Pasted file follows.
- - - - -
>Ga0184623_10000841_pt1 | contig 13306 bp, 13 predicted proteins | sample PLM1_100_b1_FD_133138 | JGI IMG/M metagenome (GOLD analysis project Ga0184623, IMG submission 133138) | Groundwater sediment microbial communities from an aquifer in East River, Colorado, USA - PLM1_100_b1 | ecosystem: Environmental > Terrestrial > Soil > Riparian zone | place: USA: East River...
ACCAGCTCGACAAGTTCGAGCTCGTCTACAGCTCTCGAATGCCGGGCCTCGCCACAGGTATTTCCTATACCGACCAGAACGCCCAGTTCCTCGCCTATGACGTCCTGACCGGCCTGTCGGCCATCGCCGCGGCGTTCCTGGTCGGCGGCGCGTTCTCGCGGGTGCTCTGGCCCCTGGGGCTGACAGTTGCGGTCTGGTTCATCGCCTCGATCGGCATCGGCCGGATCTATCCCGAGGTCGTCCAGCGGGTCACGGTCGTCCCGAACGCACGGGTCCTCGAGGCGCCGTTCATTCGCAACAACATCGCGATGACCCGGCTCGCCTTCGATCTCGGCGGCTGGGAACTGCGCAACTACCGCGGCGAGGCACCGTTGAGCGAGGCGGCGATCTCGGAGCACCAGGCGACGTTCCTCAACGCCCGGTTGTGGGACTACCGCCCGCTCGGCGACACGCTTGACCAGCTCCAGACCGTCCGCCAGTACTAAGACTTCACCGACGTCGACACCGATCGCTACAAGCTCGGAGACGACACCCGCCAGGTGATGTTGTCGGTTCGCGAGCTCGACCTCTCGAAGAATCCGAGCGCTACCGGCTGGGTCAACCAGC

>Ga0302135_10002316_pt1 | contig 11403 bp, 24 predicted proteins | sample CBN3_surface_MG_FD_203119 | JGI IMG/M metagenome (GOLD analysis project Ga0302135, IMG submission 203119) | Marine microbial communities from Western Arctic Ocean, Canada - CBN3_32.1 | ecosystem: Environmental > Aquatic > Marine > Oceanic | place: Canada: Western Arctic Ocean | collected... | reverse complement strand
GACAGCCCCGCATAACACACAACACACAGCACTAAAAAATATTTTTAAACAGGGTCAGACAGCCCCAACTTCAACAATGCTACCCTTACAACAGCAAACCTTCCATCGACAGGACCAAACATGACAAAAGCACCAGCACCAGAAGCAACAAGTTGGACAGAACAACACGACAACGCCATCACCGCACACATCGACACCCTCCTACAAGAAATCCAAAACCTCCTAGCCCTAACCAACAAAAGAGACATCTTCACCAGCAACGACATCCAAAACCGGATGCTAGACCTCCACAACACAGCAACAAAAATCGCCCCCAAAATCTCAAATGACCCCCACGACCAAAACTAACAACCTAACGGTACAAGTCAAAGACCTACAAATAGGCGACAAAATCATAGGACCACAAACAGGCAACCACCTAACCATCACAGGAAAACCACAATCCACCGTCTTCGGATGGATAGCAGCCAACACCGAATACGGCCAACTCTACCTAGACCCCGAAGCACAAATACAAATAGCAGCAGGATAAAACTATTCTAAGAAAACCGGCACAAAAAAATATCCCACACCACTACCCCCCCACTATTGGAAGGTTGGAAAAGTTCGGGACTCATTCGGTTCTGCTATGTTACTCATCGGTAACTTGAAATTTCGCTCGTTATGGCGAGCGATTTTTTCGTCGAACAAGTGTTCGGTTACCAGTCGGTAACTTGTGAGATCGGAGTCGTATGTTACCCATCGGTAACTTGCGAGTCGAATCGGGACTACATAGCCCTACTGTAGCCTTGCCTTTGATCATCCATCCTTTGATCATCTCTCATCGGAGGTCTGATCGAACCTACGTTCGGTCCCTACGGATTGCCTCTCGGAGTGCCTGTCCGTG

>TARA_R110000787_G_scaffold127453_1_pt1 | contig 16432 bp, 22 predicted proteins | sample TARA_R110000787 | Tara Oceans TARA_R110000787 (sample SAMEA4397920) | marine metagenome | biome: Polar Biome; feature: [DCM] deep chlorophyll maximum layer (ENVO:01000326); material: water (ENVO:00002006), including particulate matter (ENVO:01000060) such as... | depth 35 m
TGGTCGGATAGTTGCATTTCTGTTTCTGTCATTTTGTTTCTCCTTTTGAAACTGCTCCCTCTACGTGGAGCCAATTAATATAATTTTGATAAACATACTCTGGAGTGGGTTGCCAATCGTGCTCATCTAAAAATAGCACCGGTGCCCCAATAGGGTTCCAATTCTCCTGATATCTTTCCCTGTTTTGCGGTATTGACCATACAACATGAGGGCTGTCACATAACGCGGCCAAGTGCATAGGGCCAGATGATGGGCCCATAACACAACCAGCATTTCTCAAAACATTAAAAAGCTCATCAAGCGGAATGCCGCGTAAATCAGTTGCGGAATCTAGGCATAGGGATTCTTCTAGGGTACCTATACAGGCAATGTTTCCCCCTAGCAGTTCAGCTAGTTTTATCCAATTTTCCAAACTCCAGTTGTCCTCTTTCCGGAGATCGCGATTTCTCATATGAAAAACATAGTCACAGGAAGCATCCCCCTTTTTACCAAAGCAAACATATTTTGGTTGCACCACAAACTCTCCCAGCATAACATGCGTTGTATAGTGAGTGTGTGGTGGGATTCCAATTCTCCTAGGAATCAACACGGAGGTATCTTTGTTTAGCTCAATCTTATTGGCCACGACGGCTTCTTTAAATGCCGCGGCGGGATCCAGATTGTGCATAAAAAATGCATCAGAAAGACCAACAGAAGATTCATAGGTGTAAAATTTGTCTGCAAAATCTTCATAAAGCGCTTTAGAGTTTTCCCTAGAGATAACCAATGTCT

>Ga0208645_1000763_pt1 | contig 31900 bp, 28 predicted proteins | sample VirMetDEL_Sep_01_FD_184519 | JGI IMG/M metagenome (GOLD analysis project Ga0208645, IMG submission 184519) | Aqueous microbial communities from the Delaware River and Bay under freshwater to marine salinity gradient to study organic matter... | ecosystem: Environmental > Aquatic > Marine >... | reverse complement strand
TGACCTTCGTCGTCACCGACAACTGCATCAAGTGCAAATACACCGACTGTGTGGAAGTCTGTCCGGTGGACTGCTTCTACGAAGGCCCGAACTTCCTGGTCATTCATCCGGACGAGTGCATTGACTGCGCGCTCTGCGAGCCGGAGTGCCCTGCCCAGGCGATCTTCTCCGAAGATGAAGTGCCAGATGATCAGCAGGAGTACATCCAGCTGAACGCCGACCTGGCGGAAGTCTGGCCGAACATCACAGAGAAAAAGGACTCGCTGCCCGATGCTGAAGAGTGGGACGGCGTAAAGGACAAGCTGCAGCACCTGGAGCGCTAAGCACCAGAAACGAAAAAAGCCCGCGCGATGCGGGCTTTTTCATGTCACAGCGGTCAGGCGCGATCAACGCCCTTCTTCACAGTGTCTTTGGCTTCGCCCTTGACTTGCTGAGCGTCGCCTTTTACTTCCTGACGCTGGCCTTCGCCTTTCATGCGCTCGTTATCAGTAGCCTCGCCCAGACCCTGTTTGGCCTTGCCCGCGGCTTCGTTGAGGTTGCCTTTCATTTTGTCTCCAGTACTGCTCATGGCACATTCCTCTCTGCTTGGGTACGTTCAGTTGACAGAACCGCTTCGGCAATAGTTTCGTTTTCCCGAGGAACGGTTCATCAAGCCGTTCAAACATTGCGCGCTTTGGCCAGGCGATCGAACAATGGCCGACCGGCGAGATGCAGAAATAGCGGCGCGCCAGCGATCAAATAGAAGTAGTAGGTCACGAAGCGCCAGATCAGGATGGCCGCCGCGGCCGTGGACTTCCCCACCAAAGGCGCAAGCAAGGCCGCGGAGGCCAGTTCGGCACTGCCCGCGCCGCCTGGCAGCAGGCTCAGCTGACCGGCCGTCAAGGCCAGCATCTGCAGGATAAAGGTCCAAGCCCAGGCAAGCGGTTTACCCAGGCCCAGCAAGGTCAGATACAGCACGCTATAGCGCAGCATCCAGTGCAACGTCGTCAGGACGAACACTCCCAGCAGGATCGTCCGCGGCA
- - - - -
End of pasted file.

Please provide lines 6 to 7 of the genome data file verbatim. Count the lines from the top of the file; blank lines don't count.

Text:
TGGTCGGATAGTTGCATTTCTGTTTCTGTCATTTTGTTTCTCCTTTTGAAACTGCTCCCTCTACGTGGAGCCAATTAATATAATTTTGATAAACATACTCTGGAGTGGGTTGCCAATCGTGCTCATCTAAAAATAGCACCGGTGCCCCAATAGGGTTCCAATTCTCCTGATATCTTTCCCTGTTTTGCGGTATTGACCATACAACATGAGGGCTGTCACATAACGCGGCCAAGTGCATAGGGCCAGATGATGGGCCCATAACACAACCAGCATTTCTCAAAACATTAAAAAGCTCATCAAGCGGAATGCCGCGTAAATCAGTTGCGGAATCTAGGCATAGGGATTCTTCTAGGGTACCTATACAGGCAATGTTTCCCCCTAGCAGTTCAGCTAGTTTTATCCAATTTTCCAAACTCCAGTTGTCCTCTTTCCGGAGATCGCGATTTCTCATATGAAAAACATAGTCACAGGAAGCATCCCCCTTTTTACCAAAGCAAACATATTTTGGTTGCACCACAAACTCTCCCAGCATAACATGCGTTGTATAGTGAGTGTGTGGTGGGATTCCAATTCTCCTAGGAATCAACACGGAGGTATCTTTGTTTAGCTCAATCTTATTGGCCACGACGGCTTCTTTAAATGCCGCGGCGGGATCCAGATTGTGCATAAAAAATGCATCAGAAAGACCAACAGAAGATTCATAGGTGTAAAATTTGTCTGCAAAATCTTCATAAAGCGCTTTAGAGTTTTCCCTAGAGATAACCAATGTCT

>Ga0208645_1000763_pt1 | contig 31900 bp, 28 predicted proteins | sample VirMetDEL_Sep_01_FD_184519 | JGI IMG/M metagenome (GOLD analysis project Ga0208645, IMG submission 184519) | Aqueous microbial communities from the Delaware River and Bay under freshwater to marine salinity gradient to study organic matter... | ecosystem: Environmental > Aquatic > Marine >... | reverse complement strand